To enshrine and define local government once and for all

Christine Rose

New Zealand has one of the most centralised political systems in the OECD. Functions and finance are concentrated in the highest level of the two-tier state system, central government, with local government roles allocated at the discretion of legislation determined by central government ideologies, perceptions and preferences.

Because local government’s focus is strongly mandated by central government, it has ‘swung in pendulum fashion’ between a restricted ‘core service’ delivery role with a focus on efficiency and effectiveness, to one with community well-being in the centre, and back again depending on the inclinations of the party in power at the time.

When crises arise, or central government politicians feel frustrated with what they see as slow progress in implementing their desired agendas, local government is at the mercy of central government intervention and change. Thus, in the past decade, central government disestablished democratic representation in Christchurch to fast-track its own water management objectives, intervened strongly to accelerate reconstruction after the Canterbury earthquakes, imposed representation limits and reforms, and decreed housing solutions outside normal planning processes in Auckland. Meanwhile, the Local Government Act, (LGA) which specifies council roles and responsibilities continues its swings.

The election of a new coalition government in 2017, foreshadowed hope for a swing back to the permissive and community focused legislative mandate for local government in New Zealand. The Government’s announcement of well-being reporting for Treasury’s budget recognised that Government’s functions extend beyond service delivery, that it has a meaningful impact on the quality of peoples’ lives, in qualitative outcomes, not just inputs.

The expectation that the new government would review and revert local government’s mandate to community outcomes in the Local Government Act was not unreasonable. A previous Labour-led coalition government (1999-2008), mandated ‘powers of general competence’ for local government, beyond the ‘New Public Management’ managerial paradigm, a community well-being, participatory, and localised / subsidiarity model through the Local Government Act 2002. This was overturned by a subsequent minimalist National-led government (2008-2017), reinstating emphasis on efficiency and effectiveness and ‘core services’ in Local Government Act amendments in 2010 and 2012.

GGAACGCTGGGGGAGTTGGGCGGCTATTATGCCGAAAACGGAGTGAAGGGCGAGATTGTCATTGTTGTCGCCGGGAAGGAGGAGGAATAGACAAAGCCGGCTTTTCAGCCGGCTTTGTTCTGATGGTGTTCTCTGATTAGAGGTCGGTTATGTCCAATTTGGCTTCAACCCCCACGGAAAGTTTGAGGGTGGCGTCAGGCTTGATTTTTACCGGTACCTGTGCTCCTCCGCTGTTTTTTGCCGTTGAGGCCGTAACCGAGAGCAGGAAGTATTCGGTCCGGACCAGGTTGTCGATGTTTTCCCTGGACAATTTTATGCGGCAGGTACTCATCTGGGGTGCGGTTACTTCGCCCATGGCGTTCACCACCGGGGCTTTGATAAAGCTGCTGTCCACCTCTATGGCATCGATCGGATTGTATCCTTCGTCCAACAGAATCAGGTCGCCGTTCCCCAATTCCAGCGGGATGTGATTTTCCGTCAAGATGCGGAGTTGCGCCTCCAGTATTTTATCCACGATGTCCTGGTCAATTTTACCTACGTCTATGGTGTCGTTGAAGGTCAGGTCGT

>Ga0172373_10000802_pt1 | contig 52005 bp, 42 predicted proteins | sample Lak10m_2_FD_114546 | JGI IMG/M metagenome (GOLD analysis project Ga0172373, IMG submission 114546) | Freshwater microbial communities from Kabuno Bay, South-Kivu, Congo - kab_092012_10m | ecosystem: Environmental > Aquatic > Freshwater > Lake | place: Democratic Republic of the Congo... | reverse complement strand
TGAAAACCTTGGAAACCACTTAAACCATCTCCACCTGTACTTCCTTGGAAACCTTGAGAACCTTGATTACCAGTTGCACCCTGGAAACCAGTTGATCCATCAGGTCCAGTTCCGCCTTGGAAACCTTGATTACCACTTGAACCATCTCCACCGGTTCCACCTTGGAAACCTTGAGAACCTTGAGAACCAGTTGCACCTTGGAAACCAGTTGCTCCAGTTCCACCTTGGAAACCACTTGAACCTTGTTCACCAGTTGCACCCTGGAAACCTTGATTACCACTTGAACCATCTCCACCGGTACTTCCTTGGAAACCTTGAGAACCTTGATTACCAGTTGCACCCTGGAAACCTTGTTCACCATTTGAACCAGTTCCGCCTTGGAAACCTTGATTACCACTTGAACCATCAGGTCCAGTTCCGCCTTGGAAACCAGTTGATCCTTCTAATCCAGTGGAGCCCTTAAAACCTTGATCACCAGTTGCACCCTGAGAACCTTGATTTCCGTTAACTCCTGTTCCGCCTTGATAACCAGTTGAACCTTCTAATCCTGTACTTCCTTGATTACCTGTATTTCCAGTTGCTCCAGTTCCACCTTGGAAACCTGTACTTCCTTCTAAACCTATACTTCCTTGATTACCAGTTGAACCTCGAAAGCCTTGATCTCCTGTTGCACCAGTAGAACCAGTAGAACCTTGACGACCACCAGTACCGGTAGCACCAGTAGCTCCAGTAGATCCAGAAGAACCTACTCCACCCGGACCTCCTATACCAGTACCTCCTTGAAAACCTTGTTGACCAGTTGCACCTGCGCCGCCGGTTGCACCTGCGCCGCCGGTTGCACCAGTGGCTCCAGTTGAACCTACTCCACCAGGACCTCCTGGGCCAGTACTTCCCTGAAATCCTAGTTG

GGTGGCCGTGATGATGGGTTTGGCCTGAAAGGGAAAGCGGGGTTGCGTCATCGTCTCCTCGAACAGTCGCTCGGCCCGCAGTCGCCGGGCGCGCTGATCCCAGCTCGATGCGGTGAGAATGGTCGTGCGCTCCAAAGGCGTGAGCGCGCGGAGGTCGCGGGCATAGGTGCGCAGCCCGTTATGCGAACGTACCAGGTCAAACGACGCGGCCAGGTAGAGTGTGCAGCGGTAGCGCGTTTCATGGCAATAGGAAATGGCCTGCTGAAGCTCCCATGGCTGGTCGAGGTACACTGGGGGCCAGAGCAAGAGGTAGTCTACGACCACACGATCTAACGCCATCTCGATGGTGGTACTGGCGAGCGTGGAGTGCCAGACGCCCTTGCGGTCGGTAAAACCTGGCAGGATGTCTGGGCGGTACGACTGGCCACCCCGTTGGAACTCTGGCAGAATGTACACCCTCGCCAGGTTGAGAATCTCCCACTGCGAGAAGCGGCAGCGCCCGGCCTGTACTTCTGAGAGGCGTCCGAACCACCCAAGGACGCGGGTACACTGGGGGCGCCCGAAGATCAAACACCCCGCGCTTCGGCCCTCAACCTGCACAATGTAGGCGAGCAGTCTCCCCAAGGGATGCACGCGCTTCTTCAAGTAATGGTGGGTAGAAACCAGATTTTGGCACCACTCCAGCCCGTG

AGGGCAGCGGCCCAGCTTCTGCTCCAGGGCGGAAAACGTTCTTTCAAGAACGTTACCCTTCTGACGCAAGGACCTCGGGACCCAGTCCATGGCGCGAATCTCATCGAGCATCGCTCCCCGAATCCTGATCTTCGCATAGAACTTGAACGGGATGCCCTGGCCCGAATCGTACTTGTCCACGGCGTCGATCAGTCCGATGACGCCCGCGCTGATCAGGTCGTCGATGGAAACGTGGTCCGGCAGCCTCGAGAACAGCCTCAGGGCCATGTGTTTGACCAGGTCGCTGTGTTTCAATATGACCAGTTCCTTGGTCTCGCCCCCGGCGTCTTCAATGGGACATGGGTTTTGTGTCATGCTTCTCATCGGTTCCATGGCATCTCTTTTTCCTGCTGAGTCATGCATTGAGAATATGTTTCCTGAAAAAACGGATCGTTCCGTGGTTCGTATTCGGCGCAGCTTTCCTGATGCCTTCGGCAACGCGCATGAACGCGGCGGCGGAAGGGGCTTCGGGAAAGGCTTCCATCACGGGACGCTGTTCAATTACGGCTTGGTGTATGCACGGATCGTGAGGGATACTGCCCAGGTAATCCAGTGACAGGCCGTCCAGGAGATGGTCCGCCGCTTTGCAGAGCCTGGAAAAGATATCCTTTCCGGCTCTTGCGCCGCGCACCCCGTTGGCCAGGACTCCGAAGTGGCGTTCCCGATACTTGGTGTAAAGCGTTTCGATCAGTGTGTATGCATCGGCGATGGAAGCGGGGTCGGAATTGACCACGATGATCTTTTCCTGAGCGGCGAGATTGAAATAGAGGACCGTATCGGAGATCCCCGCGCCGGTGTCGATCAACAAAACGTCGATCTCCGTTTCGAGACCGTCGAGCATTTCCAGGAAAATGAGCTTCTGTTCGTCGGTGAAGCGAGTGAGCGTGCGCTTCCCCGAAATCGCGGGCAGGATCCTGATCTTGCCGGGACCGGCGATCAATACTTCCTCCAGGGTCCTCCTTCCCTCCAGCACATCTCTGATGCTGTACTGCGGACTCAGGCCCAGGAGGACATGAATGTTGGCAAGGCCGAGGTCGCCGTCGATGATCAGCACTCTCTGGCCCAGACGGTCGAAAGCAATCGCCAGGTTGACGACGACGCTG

There are indications that the new government is prepared to delegate a more active role for councils in local affairs, “not as service providers but as enablers, facilitators and advocates” (p. 6).  Local government official Mike Reid suggests this government has a unique opportunity to create a more localist local government system that again brings citizen participation into the public realm in a meaningful way (p. 21). He and other local government experts hope the more expansive role will be defined, and constitutionally enshrined, once and for all (p. 18).

Indeed, local government reform has been identified as an urgent ministerial priority, with the Local Government (Community Well-being) Amendment Bill already tabled in Parliament. The agreement establishing a ruling coalition between the Labour and New Zealand First parties also instructs the government to hold an inquiry into local government’s revenue base and costs. The Productivity Commission will undertake this review, looking at ‘the adequacy and efficiency of existing local government financing frameworks, including what changes are needed in central government’s approach to form, function and funding of local government’. Ironically while the ‘well-being’ legislation proceeds, this inquiry will investigate the drivers of local authority cost pressures and provide recommendations for how councils can maintain and deliver services and infrastructure in cost-effective ways into the future. The final report is expected in 2019-20.

Meanwhile, the proposed ‘Community Well-being Bill’ aims to provide clarity on the Government’s intended direction for local government, reinstating the LGA 2002 well-being mandate, including a broad empowering approach away from the focus of National’s LGA core services and cost-effectiveness prescriptions.

Treasury’s Regulatory Impact Assessment of the bill says local government’s role is to meet the needs and aspirations of its communities. This role sits within a range of other Acts such as the Resource Management Act and the Biosecurity Act that also go beyond core services, so the legal description of core services is ‘unnecessary, incoherent, confusing and inconsistent’.